A number of questions on this topic already exist. The most detailed one is probably this (http://www.physicsoverflow.org//26751/physics-of-asymptotic-series-and-resummation?show=26751#q26751). However, I still find some things confusing.

Assume that we have a (Gevrey-1) divergent series $\sum_n a_n g^n$ intended to represent a physical quantity. Naturally, we think that the full exact answer must be some function $f(g)$ with this series as an asymptotic expansion $f(g)\sim \sum_na_ng^n$. However, such a function is not unique. For instance $\tilde{f}(g)=f(g)+e^{-1/g}$ has the same asymptotic expansion at $g=0$.

Now, the Borel summation is a method to obtain a particular example of such function $\mathcal{B}f(g)\sim \sum_na_ng^n$. There are cases when the Borel resummation is ambiguous (due to singularities of the Borel transform on the real axis). But let us assume that in the case of interest there is no such problems and the Borel summation gives unique non-ambiguous result $\mathcal{B}f(g)$. *In all the physical literature that I've been through it was implicitly assumed that when we are in such in a situation, i.e. when the Borel summation exists and is unique, it is the exact quantity that we are looking for.*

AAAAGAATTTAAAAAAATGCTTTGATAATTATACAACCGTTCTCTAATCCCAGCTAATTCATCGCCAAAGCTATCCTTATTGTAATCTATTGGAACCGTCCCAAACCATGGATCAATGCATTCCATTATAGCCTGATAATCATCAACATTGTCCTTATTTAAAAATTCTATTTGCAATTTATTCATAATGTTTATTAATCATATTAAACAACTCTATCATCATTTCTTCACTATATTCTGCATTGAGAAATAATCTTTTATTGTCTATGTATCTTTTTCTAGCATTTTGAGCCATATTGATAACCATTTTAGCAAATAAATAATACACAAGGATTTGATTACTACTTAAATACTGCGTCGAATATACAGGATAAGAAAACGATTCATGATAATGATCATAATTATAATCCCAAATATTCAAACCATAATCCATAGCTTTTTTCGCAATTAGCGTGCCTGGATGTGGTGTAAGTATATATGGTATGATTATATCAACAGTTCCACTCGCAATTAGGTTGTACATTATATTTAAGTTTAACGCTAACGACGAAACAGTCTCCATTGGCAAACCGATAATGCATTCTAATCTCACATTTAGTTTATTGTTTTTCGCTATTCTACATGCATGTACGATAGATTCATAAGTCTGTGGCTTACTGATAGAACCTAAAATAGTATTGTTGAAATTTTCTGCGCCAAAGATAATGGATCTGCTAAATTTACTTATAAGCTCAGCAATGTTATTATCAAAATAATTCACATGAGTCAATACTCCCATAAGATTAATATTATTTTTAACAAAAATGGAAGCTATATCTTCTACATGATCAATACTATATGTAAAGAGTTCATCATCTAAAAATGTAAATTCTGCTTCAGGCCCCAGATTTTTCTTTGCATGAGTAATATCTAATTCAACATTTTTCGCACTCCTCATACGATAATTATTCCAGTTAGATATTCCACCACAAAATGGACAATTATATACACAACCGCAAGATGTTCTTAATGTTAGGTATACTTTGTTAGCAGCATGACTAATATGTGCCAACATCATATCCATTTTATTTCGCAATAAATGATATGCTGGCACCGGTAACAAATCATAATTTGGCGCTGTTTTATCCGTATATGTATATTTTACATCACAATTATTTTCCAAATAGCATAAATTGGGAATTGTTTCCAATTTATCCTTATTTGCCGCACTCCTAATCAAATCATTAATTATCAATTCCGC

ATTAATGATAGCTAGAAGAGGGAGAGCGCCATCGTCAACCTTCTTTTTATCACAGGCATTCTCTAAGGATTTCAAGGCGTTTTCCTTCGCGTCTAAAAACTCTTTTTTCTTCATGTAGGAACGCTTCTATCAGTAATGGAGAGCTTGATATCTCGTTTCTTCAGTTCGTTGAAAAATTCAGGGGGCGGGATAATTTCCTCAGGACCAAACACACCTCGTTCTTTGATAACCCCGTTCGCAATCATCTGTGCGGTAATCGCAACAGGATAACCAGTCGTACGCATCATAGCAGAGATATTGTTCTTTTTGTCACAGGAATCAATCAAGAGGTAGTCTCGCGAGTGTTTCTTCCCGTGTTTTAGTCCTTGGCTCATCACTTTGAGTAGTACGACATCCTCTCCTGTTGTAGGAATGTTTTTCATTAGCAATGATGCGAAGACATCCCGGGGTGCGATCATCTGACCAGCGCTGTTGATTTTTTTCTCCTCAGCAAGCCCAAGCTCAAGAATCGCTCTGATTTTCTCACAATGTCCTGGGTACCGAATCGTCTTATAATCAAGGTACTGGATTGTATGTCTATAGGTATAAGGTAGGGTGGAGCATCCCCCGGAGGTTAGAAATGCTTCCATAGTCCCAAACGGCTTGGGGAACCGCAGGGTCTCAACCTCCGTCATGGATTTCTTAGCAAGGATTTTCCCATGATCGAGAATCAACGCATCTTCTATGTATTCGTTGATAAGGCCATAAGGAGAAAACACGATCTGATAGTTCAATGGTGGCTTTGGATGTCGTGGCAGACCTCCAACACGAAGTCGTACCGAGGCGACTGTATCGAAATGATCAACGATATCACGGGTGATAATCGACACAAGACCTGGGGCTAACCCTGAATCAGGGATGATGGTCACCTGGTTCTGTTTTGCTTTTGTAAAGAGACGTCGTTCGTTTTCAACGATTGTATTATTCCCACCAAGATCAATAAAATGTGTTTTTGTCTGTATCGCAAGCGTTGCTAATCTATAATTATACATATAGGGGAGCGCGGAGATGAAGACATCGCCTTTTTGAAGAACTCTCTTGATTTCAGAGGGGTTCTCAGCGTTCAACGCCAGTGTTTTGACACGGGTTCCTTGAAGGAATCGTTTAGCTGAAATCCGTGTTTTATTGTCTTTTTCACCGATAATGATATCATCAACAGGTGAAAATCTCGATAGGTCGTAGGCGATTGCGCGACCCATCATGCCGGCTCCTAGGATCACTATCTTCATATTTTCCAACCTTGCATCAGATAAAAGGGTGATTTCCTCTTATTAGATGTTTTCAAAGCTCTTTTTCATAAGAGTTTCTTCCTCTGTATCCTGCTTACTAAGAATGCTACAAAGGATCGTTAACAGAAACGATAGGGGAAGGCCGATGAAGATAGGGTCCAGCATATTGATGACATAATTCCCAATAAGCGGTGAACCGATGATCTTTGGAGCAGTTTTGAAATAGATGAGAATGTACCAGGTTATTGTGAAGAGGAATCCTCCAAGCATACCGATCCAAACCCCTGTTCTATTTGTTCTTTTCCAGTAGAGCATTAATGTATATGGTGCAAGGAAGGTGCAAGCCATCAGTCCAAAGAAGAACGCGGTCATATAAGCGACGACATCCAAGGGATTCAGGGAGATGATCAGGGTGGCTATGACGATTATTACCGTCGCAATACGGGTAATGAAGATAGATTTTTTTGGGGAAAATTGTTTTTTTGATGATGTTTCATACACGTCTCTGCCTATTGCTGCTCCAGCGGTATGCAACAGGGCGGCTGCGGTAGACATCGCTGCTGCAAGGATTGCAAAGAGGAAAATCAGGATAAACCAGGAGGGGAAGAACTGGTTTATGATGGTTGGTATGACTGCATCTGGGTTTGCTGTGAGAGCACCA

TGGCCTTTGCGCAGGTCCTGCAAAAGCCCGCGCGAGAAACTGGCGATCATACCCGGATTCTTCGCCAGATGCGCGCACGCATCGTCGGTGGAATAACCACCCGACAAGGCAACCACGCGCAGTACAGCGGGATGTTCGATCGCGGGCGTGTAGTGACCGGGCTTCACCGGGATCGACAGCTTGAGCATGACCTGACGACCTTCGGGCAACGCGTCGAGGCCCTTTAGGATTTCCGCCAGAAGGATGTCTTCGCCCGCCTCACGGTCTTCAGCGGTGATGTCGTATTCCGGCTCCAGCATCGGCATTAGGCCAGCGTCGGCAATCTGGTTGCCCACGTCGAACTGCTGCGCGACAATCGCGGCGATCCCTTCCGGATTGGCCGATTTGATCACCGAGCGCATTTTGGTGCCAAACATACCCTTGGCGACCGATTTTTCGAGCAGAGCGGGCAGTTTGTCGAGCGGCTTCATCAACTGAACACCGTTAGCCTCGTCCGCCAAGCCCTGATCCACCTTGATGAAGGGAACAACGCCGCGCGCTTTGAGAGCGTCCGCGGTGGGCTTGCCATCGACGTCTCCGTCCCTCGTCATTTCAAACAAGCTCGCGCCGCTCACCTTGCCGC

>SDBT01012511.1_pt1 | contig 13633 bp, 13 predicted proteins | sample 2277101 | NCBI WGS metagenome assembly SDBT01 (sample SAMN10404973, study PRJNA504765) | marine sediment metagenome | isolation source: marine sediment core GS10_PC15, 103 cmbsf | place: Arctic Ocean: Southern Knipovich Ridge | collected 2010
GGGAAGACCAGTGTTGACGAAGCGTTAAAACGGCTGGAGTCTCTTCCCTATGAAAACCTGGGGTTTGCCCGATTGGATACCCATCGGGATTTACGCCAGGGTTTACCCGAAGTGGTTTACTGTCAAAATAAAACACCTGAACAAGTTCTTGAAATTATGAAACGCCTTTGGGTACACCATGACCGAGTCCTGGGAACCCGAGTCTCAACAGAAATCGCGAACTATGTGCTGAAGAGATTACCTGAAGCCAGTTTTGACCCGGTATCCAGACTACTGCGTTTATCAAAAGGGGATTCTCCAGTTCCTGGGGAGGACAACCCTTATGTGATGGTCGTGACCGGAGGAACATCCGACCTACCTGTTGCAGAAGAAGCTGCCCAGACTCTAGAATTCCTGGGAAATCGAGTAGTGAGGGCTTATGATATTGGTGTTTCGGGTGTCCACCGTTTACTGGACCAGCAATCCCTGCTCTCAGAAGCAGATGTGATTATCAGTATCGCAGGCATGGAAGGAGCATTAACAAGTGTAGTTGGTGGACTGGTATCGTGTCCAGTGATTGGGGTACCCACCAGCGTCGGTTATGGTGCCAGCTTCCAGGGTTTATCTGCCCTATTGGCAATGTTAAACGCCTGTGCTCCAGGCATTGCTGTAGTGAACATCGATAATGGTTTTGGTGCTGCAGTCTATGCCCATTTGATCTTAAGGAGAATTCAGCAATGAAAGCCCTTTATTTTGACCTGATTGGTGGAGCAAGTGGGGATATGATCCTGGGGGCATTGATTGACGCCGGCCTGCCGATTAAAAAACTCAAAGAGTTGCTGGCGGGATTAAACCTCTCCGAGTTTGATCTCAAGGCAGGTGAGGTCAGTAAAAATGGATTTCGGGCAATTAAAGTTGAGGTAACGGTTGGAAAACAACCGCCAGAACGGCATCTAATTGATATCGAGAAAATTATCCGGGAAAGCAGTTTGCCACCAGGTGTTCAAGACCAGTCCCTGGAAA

My question is: why is it so? Why are we supposed to prefer $\mathcal{B}f(g)$ over, say, $\mathcal{B}f(g)+e^{-1/g}$ when computing 'physical quantities'?

Maybe it is worth having some particular example. Consider integral

$$I(g)=\int_{0}^{\infty}dx\, e^{-x-gx^2}$$

which has the following asymptotic expansion

$$I(g)\sim \sum_{n=0}^\infty g^n \int_0^\infty dx\, e^{-x}\frac{(-1)^nx^{2n}}{n!}=\sum_{n=0}^\infty g^n \frac{(-1)^n(2n)!}{n!}$$

The series is sign-alternating and hence the Borel transform has no singularities on $\mathbb{R}_+$. In this case, the Borel sum $\mathcal{B}I(g)$ is indeed equal to the original integral. Written explicitly, this identity is

$$\int_0^\infty dx\, e^{-x} \sum_{n=0}^\infty g^n \frac{(-1)^nx^{2n}}{n!}=\int_0^\infty dx\, e^{-x} \sum_{n=0}^\infty g^n \frac{(-1)^nx^{n}(2n)!}{(n!)^2}$$

Looking at this particular example I have no temptation to add the non-perturbative term $e^{-1/g}$ as it clearly does not belong here. However, my impression is that this situation is general, relevant for the most 'physical quantities'. The only general argument that I can think of is that any 'physical quantity' can be represented as a some (path) integral for which our example is a toy model. Then the reasoning could be somehow generalized I suppose. However this argumentation seems too vague for me.